pBSKS/rAxin, pEF-BOS-Myc/rAxin, pUC19/rAxin, pUC19/rAxin-(298-832), pBSKS/rAxin-(508-832), pBJ-Myc/rAxin, pBJ-Myc/rAxin-(1-229), pEF-BOS/Myc-rAxin-(298-506), pBJ-Myc/rAxin-(713-832), pEF-BOS-Myc/rAxin-(1-713), and pMAL-c2/rAxin were constructed as described elsewhere (16, 19, 20). To construct pUC19/Dvl-1, pBSKS/Dvl-1 was digested with XbaI, blunted with Klenow fragment, and digested with SalI. The 2.0-kb fragment encoding Dvl-1 was inserted into SalI- and SmaI-cut pUC19. pUC19/Dvl-1 was digested with SalI and EcoRI, and the 2.0-kb fragment encoding Dvl-1 was inserted into SalI- and EcoRI-cut pBTM116HA to generate pBTM116HA/Dvl-1. To construct pBTM116HA/Dvl-1-(1-82) and pBTM116HA/rAxin, the 0.25-kb fragment encoding Dvl-1-(1-82) and the 2.5-kb fragment encoding rAxin were inserted into pBTM116HA. To construct pVIKS/Dvl-1, pBSKS/Dvl-1 was digested with SacI, blunted with T4 DNA polymerase, and digested with XbaI. The 2.0-kb fragment encoding Dvl-1 was inserted into XbaI- and SmaI-cut pVIKS. To construct pRSETA/β-catenin, pGAD/β-catenin was digested with BamHI and inserted into BamHI-cut pRSETA. pVIKS/APC-(1211-2075) was constructed as follows. pMKITneo/APC was digested with NdeI, blunted with Klenow fragment, and digested with BglII. The 2.6-kb fragment encoding APC-(1211-2075) was inserted into pBluescript KS (pBSKS), which was digested with SpeI, blunted with Klenow fragment, and digested with BamHI to generate pBSKS/APC-(1211-2075). pBSKS/APC-(1211-2075) was digested with SpeI and HindIII and the 2.6-kb fragment encoding APC-(1211-2075) was inserted into XbaI- and HindIII-cut pMAL-c2 to generate pMAL-c2/APC-(1211-2075). To construct pVIKS/APC-(1211-2075), pMAL-c2/APC-(1211-2075) was digested with BamHI and SmaI and the 2.6-kb fragment encoding APC-(1211-2075) was inserted into BamHI- and SmaI-cut pVIKS. To express HA-tagged Dvl-1, rAxin, and their deletion mutants in COS and L cells, various deletion mutants of Dvl-1 and rAxin cDNAs were made and inserted into pCGN. To express Myc-tagged Dvl-1, Dvl-3, rAxin, and their deletion mutants in COS cells, various deletion mutants of Dvl-1, Dvl-3, and rAxin cDNAs were made and inserted into pBJ-Myc and pEF-BOS-Myc (16, 20, 45). To make GST and MBP fusion proteins, deletion mutants of Dvl-1, Dvl-3, and rAxin cDNAs were inserted into pGEX-2T, pGEX-KG, and pMAL-c2.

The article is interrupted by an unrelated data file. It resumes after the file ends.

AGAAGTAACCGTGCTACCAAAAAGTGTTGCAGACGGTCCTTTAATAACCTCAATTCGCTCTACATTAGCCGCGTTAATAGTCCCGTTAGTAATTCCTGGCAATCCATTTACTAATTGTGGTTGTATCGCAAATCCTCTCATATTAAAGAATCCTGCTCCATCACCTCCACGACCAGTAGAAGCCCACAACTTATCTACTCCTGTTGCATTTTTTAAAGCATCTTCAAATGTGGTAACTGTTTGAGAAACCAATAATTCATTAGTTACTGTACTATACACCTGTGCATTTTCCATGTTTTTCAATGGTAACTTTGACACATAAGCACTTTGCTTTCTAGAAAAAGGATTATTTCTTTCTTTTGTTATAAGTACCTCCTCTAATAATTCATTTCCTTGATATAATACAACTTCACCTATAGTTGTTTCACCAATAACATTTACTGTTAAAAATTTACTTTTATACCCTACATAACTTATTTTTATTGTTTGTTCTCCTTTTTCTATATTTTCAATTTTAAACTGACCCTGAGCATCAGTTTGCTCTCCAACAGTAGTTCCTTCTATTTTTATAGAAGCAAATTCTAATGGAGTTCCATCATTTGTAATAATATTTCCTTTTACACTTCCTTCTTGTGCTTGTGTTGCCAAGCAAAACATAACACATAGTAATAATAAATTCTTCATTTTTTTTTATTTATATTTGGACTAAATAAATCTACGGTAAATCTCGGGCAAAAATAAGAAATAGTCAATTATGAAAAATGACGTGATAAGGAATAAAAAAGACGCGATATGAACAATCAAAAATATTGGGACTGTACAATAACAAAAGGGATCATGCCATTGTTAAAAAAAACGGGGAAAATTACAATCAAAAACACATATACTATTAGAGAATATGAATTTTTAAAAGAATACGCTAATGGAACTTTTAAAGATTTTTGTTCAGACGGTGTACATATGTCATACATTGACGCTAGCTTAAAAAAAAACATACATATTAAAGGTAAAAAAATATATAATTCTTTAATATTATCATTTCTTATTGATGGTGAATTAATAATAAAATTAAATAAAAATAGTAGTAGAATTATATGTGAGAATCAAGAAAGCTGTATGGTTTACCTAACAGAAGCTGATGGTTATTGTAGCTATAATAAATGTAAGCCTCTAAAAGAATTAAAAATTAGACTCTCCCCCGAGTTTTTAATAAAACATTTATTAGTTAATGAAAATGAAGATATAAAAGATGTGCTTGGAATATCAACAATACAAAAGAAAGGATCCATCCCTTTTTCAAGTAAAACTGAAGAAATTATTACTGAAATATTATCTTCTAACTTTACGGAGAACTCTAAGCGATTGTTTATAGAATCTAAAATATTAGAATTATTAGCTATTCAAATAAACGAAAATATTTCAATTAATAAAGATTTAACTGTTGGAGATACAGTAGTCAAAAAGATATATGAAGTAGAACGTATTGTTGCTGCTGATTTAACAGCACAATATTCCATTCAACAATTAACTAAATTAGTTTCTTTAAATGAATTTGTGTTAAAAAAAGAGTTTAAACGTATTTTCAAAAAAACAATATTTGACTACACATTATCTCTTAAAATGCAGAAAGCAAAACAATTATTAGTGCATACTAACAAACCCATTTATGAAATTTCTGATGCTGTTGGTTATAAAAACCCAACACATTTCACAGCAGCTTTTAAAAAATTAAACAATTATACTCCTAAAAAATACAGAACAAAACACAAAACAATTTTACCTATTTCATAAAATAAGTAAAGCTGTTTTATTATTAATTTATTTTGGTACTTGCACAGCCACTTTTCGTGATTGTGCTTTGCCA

S. cerevisiae L40 was used as a host for the two-hybrid screening (15, 16, 43). L40 carrying pBTM116HA/Dvl-1-(1-82) was transformed with a rat brain cDNA library constructed in pGAD10. Approximately 3.5 × 106 transformants were screened. Plasmids harboring cDNAs were recovered from positive colonies, and the nucleotide sequences of plasmid DNAs which conferred the His+ and LacZ+ phenotype on L40 containing pBTM116HA/Dvl-1-(1-82) were determined. To examine the interaction of Dvl-1 with other proteins, plasmids expressing Dvl-3, rAxin, GSK-3β, β-catenin, and Ras were made by restriction enzyme digestion or PCR and tested for interaction in a β-galactosidase assay.
Ninety nanomolar MBP-rAxin (full length) and 90 nM GST–GSK-3β were incubated with 1.4 μM His6-β-catenin or 250 nM GST–APC-(1211-2075) in 30 μl of reaction mixture (50 mM Tris-HCl [pH 7.5], 10 mM MgCl2, 1 mM dithiothreitol [DTT], 50 μM [γ-32P]ATP [500 to 1,500 cpm/pmol]) in the presence or absence of MBP–Dvl-1 or its deletion mutants for 15 min at 30°C. The samples were subjected to sodium dodecyl sulfate-polyacrylamide gel electrophoresis (SDS-PAGE) followed by autoradiography, and then the radioactivities of the phosphorylated β-catenin and APC were counted. The kinase activities of GSK-3β for GSK peptide 1 were measured as described elsewhere (16, 29, 45).
COS cells transfected with plasmids containing HA–Dvl-1, Myc–Dvl-1, Myc–Dvl-3, Myc-rAxin, HA-rAxin, and their deletion mutants were lysed as described previously (16, 20, 45). The lysates were immunoprecipitated with the anti-Myc or anti-HA antibody, and then the precipitates were probed with the anti-Myc and anti-HA antibodies (16, 20, 45). To examine the direct binding of Dvl-1, Dvl-3, and rAxin, GST fusion proteins (25 to 50 pmol) were incubated with MBP fusion proteins (10 to 30 pmol) immobilized on amylose resin in 100 μl of reaction mixture (20 mM Tris-HCl [pH 7.5], 1 mM DTT) for 1 h at 4°C. MBP fusion proteins were precipitated by centrifugation, and then the precipitates were probed with the anti-GST antibody.